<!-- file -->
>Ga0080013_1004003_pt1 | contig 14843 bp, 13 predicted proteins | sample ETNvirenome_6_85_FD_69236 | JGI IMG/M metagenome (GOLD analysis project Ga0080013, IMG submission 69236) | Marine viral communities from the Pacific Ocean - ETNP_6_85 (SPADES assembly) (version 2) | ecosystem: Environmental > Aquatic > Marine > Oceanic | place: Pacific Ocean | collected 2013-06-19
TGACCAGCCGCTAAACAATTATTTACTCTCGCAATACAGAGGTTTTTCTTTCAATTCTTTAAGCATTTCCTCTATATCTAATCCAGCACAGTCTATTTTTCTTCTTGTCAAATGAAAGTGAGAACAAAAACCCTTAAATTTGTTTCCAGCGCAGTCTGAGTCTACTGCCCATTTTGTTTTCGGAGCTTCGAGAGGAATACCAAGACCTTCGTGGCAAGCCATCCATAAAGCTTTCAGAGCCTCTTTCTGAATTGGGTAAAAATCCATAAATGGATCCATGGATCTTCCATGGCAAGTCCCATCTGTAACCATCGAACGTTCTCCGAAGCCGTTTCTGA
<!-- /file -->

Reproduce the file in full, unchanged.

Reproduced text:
>Ga0080013_1004003_pt1 | contig 14843 bp, 13 predicted proteins | sample ETNvirenome_6_85_FD_69236 | JGI IMG/M metagenome (GOLD analysis project Ga0080013, IMG submission 69236) | Marine viral communities from the Pacific Ocean - ETNP_6_85 (SPADES assembly) (version 2) | ecosystem: Environmental > Aquatic > Marine > Oceanic | place: Pacific Ocean | collected 2013-06-19
TGACCAGCCGCTAAACAATTATTTACTCTCGCAATACAGAGGTTTTTCTTTCAATTCTTTAAGCATTTCCTCTATATCTAATCCAGCACAGTCTATTTTTCTTCTTGTCAAATGAAAGTGAGAACAAAAACCCTTAAATTTGTTTCCAGCGCAGTCTGAGTCTACTGCCCATTTTGTTTTCGGAGCTTCGAGAGGAATACCAAGACCTTCGTGGCAAGCCATCCATAAAGCTTTCAGAGCCTCTTTCTGAATTGGGTAAAAATCCATAAATGGATCCATGGATCTTCCATGGCAAGTCCCATCTGTAACCATCGAACGTTCTCCGAAGCCGTTTCTGA